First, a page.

Hinch and general manager Jeff Luhnow faced reporters Friday morning, and one of the first questions Hinch heard was, "Why no Cole?"
Hinch explained his reasoning Wednesday night after the World Series, saying, "I wasn't going to pitch him unless we were going to win the World Series and have a lead. He was going to help us win. He was available, and I felt it was a game that he was going to come in had we tied it or taken the lead."
That same night when Cole was asked about not coming in, he said, "We just went over the game plan and he laid out the most advantageous times to use me. And we didn't get to that position."
The Astros fell to the Washington Nationals 6-2, giving the Nationals their first World Series title.
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Hinch echoed his same comments Friday during the press conference, reiterating that Cole wasn't used because it didn't fit their plan.
"I don't know what Gerrit Cole would have brought in Game 7. Maybe he would have had his moment and been exceptional or maybe he would have given up runs and it would have overextended him," Hinch said. "I'm not going to second guess the process we had in place. We had a really good plan. I just know what ifs happen whenever things don't go your way."
Hinch and Luhnow were also asked about whether Cole will return to the Astros. Cole is now a free agent.
Cole appeared to suggest that his time in Houston has come to an end, saying earlier this week that he hadn't thought much about his future, but thanked the city and its fans for welcoming him.
"Before I became an Astro I didn't know much about Houston, but after just two years you have made it feel like home," he wrote in an open letter. "Playing in front (of) you is really something special and has been such an honor. The incredible support and passionate roars inspire our team to play at (the) highest level we possibly can."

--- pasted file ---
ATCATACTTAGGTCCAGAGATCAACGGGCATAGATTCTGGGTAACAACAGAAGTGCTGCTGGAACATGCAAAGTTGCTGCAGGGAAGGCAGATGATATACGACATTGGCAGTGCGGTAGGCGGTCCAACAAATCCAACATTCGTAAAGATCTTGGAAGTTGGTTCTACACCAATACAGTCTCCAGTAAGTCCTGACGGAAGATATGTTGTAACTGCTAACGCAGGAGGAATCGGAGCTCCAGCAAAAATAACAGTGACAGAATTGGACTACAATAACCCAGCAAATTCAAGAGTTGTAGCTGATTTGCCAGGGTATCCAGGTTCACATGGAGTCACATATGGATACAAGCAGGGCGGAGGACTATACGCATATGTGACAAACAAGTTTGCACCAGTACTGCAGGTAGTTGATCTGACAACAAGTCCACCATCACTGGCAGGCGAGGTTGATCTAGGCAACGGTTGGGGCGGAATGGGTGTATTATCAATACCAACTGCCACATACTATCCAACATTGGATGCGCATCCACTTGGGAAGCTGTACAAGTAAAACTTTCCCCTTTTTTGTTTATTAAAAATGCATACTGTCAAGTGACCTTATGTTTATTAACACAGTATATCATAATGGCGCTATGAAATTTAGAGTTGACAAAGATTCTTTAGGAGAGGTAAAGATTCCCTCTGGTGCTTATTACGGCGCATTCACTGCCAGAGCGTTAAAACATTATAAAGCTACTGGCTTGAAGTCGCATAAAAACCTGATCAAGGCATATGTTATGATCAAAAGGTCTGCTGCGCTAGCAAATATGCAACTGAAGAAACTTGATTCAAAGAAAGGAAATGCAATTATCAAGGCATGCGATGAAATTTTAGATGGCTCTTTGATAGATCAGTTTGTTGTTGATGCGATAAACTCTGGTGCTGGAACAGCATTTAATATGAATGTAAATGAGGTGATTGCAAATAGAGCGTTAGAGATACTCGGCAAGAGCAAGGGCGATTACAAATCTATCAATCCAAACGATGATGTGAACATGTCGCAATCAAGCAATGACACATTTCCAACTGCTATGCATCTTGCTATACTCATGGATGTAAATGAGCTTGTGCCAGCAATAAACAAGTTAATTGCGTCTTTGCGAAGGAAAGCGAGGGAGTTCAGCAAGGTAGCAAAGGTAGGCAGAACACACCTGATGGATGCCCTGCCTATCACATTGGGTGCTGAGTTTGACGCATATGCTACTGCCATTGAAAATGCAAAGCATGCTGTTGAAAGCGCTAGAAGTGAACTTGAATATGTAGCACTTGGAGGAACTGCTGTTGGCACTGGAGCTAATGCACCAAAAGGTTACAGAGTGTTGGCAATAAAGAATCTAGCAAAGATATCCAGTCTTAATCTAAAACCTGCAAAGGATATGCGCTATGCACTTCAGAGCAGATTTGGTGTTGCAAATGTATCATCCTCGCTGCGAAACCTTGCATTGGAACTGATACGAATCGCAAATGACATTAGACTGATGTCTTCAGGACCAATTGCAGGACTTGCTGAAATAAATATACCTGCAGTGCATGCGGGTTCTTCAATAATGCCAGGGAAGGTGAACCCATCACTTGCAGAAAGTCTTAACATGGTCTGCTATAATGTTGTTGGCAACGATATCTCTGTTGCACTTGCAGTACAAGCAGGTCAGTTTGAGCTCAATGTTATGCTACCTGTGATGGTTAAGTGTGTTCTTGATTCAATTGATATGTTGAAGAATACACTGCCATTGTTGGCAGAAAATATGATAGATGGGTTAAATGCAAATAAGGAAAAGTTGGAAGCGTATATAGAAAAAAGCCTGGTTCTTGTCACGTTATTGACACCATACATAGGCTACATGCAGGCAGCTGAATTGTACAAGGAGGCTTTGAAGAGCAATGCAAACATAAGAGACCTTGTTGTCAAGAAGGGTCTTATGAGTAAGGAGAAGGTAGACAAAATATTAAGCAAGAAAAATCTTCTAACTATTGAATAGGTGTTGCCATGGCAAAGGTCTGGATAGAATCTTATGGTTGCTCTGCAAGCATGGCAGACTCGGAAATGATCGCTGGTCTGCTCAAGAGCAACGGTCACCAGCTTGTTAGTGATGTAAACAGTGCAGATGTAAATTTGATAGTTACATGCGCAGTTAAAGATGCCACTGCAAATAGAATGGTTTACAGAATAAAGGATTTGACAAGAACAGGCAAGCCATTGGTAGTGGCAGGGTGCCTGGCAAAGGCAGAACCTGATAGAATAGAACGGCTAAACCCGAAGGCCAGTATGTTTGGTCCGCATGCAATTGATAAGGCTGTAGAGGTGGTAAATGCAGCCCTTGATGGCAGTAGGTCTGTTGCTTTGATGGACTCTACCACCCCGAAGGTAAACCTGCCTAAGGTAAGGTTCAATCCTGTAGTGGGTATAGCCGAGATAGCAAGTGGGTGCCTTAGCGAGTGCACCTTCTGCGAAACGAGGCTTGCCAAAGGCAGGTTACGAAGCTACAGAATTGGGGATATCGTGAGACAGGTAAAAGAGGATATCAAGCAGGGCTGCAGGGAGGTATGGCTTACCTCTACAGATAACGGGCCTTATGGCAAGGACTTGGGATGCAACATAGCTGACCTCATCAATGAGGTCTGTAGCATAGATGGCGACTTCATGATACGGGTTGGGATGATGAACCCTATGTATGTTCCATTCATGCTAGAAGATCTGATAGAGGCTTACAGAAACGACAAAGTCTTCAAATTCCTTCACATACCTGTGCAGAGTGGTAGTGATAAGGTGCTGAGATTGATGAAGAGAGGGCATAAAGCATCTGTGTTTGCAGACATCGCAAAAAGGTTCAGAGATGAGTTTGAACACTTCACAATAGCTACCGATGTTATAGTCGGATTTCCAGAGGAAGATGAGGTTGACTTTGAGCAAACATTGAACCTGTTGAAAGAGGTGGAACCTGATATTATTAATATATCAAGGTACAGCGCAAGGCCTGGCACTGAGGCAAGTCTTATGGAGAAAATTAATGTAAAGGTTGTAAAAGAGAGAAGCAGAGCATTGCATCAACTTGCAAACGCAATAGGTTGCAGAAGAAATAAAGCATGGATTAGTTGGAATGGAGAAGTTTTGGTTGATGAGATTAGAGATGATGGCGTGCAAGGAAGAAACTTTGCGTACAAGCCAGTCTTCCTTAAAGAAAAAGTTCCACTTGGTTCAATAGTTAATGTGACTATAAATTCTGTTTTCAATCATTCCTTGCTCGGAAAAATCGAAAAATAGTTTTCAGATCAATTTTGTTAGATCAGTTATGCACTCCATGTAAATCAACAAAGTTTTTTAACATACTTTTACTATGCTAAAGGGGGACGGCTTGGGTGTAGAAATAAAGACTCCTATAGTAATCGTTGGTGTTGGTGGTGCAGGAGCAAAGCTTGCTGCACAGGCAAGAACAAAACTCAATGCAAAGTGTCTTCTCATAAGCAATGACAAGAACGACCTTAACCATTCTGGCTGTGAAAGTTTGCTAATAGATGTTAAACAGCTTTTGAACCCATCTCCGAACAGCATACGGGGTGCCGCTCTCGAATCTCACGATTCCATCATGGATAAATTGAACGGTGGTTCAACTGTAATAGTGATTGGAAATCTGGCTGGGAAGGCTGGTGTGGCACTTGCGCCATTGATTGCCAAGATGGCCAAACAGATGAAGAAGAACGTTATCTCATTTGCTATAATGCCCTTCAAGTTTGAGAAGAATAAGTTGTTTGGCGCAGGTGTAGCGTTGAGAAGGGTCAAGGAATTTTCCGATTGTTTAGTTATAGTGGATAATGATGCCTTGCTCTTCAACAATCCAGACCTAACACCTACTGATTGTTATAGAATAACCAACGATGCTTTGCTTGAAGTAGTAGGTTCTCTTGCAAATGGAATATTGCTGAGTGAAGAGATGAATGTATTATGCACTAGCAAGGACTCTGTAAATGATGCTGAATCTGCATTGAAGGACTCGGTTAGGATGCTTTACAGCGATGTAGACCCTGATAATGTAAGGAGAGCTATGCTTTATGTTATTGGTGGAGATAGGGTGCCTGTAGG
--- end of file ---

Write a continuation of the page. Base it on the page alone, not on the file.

"I think he benefited from his time here, and we certainly benefited from his time here. As far as trades go, I would do it all over again," Luhnow said Friday.
Luhnow said he couldn't talk about any free agents, but continued, "We clearly want the best possible team, and we're going to be looking at all free agents including our own and try to put together a team next year that can take us as deep, if not deeper, than we went this year."
The Astros are paying Cole $13.5 million, a bargain in the final year of his contract in Houston.
Now that we're in the offseason, Cole is expected to attract suitors who will most definitely offer more than $13.5 million per year.
A day before the Astros began postseason play, owner Jim Crane was asked about Cole's impending free agency and whether the team can keep him.
"We haven't gotten there yet," Crane said on the timing of negotiations. "We'll see where the year ends up. I mean, it's too early to say right now."
At issue is the Astros' bloated payroll and their flirtation with the MLB's Competitive Balance Tax. According to MLB, "clubs that exceed the threshold by $20 million to $40 million are also subject to a 12 percent surtax. Meanwhile, those who exceed it by more than $40 million are taxed at a 42.5 percent rate the first time and a 45 percent rate if they exceed it by more than $40 million again the following year(s)."
In 2019, the salary threshold for teams is $206 million. Next year, it's expected to go up slightly by $2 million.
ANY REGRETS: #Astros Manager A.J. Hinch said he didn’t use Gerrit Cole in game 7 because it didn’t fit their plan. After losing the series, I asked the manager if he regretted that decision, or any others during the World Series. #TakeItBack https://t.co/CIFnsXIxjK pic.twitter.com/kSirMzzMbL— Nick Natario (@NickABC13) November 1, 2019
Cole, who is in the money-making prime of his career, could command a yearly salary surpassing Zack Greinke and Justin Verlander's paychecks. Greinke remains in Houston for $35 million. Verlander is due $33 million next year.
If Cole is inclined to seek the payday that this Cy Young Award-caliber year has made for him, the Astros may more than likely be unable to keep him while staying under the luxury tax threshold.
The Astros have expressed wanting to stay under the tax limit.
Free agency starts Sunday.
The Associated Press contributed to this report.
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